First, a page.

How 5G SA Can Change the Digital Value Chain in the CSPs’ Favour

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This article was first published in RCR Wireless.

5G+ and 5G Ultra are two of the names that Communication Service Providers (CSPs) have given their new 5G SA (Standalone) services. Having a cool, new name that differentiates 5G SA from existing 5G NSA (non Standalone) services makes perfect sense as for the majority of customers, 5G NSA is really just faster 4G.

Having a clear distinction between 5G NSA and 5G SA is important for customers as it gives them more choice but it’s also important for CSPs as the potential business impact and change is significant.

5G SA can play a major role in changing a CSPs business and enable them to take a more central role in the digital economy and to serve consumers and business customers with a wider range of services.

The move to sell more services ‘beyond connectivity’ can be accelerated with 5G SA, as CSPs can now control and manage the level of network service quality and the customer experience. Network slicing is a central component of 5G SA which enables CSPs to allocate specific quality of service (QoS), bitrate throughput and latency for specific services, devices, customers and partners.

This means that CSPs can go from selling data to selling experiences and assurance. With 4G and 5G NSA data speeds, and therefore the customer network experience, could not be guaranteed. Despite massive investment in 5G RAN (radio access networks) and spectrum, many CSPs struggled to charge a premium for 5G NSA connectivity.  5G SA could be set to change this and offers the opportunity for CSPs to move from commoditised pricing to value-based pricing.

As can be seen in figure 1 below in the current 4G / 5G NSA value chain the CSP is often reduced to providing a commoditised delivery channel for digital content providers. End user customers pay a fixed amount per month to the CSP for all you can eat data. In many countries mobile APRUs are falling making it difficult for CSPs to grow profitably using the existing model.

Figure 1

Figure 1 - Typical 4G / 5G NSA Value Chain

With 5G SA, the CSP can play a more active role in the value chain. As well as getting connectivity revenues they can sell and assure the delivery of 3rd party digital content to end customers (see figure 2), where the CSP is the 2nd B in the B2B2X model.

This model is set to be a significant driver for 5G revenues, a recent Nokia survey found that 60% of 5G revenues will come though the B2B2X business model.

Figure 2-v2

Figure 2 - 5G SA B2B2X Value Chain – CSP Selling 3rd Party Content Direct

We can illustrate this by giving an example using mobile gaming which can represent a lucrative opportunity for CSPs, as gamers are a target group who are willing to pay for premium mobile connectivity for an enhanced gaming experience. According to the report State of Mobile 2023, consumer spending on mobile games jumped from $86 billion in 2019 to $100 billion in 2022, and downloads of mobile games jumped from 68 billion to 90 billion in the same time period.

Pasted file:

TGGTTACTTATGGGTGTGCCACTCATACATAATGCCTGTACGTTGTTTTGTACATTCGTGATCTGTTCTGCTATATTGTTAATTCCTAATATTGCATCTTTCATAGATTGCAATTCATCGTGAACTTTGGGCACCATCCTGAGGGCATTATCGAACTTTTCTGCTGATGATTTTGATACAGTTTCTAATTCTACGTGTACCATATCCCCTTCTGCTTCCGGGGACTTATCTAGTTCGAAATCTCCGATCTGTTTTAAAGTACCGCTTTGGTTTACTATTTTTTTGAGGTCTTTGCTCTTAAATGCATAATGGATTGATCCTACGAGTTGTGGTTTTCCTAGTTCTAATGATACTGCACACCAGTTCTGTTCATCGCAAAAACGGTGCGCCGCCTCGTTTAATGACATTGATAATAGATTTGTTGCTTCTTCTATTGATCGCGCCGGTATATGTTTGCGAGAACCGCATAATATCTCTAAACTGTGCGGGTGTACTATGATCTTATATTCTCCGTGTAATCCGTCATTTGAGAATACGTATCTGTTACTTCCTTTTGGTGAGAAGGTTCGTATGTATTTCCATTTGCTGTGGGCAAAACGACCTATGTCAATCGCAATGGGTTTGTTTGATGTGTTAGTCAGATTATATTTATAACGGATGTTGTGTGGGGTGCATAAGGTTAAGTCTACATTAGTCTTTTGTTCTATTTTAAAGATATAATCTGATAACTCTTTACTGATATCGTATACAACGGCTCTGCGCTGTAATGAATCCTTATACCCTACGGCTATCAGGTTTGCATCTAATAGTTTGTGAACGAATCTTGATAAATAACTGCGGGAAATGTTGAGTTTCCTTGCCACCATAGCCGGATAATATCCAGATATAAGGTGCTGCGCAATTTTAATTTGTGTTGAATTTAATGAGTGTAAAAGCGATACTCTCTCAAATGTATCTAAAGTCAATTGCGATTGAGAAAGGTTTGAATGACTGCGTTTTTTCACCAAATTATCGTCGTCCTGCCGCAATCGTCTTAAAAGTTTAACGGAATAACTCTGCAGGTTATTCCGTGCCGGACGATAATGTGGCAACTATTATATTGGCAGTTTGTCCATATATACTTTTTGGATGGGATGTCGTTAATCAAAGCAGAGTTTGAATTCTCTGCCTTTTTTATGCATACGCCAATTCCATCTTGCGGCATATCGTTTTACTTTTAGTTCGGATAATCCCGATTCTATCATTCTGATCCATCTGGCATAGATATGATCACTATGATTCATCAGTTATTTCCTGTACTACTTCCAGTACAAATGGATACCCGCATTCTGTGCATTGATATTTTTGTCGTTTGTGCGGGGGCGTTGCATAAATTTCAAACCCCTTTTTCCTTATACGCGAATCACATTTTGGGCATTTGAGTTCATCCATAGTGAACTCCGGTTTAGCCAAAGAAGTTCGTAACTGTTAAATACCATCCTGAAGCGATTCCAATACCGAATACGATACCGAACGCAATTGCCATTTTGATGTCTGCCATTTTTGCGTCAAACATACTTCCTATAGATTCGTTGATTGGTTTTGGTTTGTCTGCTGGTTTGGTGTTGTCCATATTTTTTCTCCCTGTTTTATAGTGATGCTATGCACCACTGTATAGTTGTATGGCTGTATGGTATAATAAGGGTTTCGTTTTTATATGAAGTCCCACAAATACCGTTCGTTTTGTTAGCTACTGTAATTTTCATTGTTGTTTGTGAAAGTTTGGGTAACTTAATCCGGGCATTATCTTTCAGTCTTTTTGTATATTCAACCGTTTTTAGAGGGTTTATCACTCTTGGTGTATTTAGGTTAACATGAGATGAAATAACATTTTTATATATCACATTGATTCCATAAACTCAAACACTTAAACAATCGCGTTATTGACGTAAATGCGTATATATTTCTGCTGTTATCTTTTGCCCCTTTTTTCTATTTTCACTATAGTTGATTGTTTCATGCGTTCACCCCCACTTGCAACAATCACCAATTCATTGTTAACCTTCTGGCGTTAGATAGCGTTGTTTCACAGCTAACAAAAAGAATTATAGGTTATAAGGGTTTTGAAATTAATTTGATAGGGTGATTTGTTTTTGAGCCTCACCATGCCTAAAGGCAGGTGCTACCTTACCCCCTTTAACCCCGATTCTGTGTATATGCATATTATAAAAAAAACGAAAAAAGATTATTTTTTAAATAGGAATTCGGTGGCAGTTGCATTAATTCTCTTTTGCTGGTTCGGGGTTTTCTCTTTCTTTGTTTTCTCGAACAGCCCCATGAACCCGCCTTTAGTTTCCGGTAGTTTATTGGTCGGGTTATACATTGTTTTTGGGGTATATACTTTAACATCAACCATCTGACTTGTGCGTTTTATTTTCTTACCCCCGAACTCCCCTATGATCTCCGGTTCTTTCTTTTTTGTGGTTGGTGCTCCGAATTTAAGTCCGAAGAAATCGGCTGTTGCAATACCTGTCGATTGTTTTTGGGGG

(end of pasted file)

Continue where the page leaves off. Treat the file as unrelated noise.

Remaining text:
The report highlighted the success of the adoption of mobile games and the rise of in-app purchases from leading games because “mobile games are now capable of offering console-like graphics and gameplay experiences”. This focus on quality and delivering the best gaming experience for customers bodes well for gaming companies and CSPs looking to grow revenues in this segment.

Let’s take an example where a CSP partners with a gaming company to offer a mobile game called Soccer Coach. Here the CSP can offer the game on a dedicated network slice and position it as ‘Ultra 5G’, thus delivering the best graphics and gaming experience.

This can focus on delivering the best gaming experience which will drive adoption of more mobile games and increase in revenues, not just from gaming subscriptions and purchases but also from in-app purchases which can provide revenue growth for the CSP and the gaming company. This can be illustrated by the offer on the CSPs app where the Soccer Coach game can be bought as a new offer.

The other variation of the value chain is where the CSP sells connectivity as a service, with a wholesale SLA to the digital content provider who then sells the content directly to the end customer. In this case, the CSP is the first B in the B2B2X value chain.

Sticking with the gaming example: In this case, a gaming company (say Nintendo this time) could sell a gaming handset with an eSIM. Each time this handset is switched on it activates 5G SA connectivity for a particular gaming slice. Here Nintendo has a direct relationship with the consumer and is using 5G SA slicing to deliver the best gaming experience to their customers.

Figure 4

Figure 3 - 5G Ultra Gaming Offer

The introduction of 5G SA and network slicing will impact more than just 5G core functions where policy control will drive the rules of allocating the characteristics of network slices. How CSPs monetize the offers provided on these slices and how they manage the vast number of offers that they could have, will have a significant impact on charging and Business Support System (BSS) stacks used by CSPs. 5G SA creates new revenue opportunities, but in order to capitalise on them will require changes in the systems used by CSPs to run their business.


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Martin Morgan,
Head of Digital Marketing, Qvantel

Elana Crowne
Director of Product Marketing, Head of Charging and Mediation Marketing, Nokia

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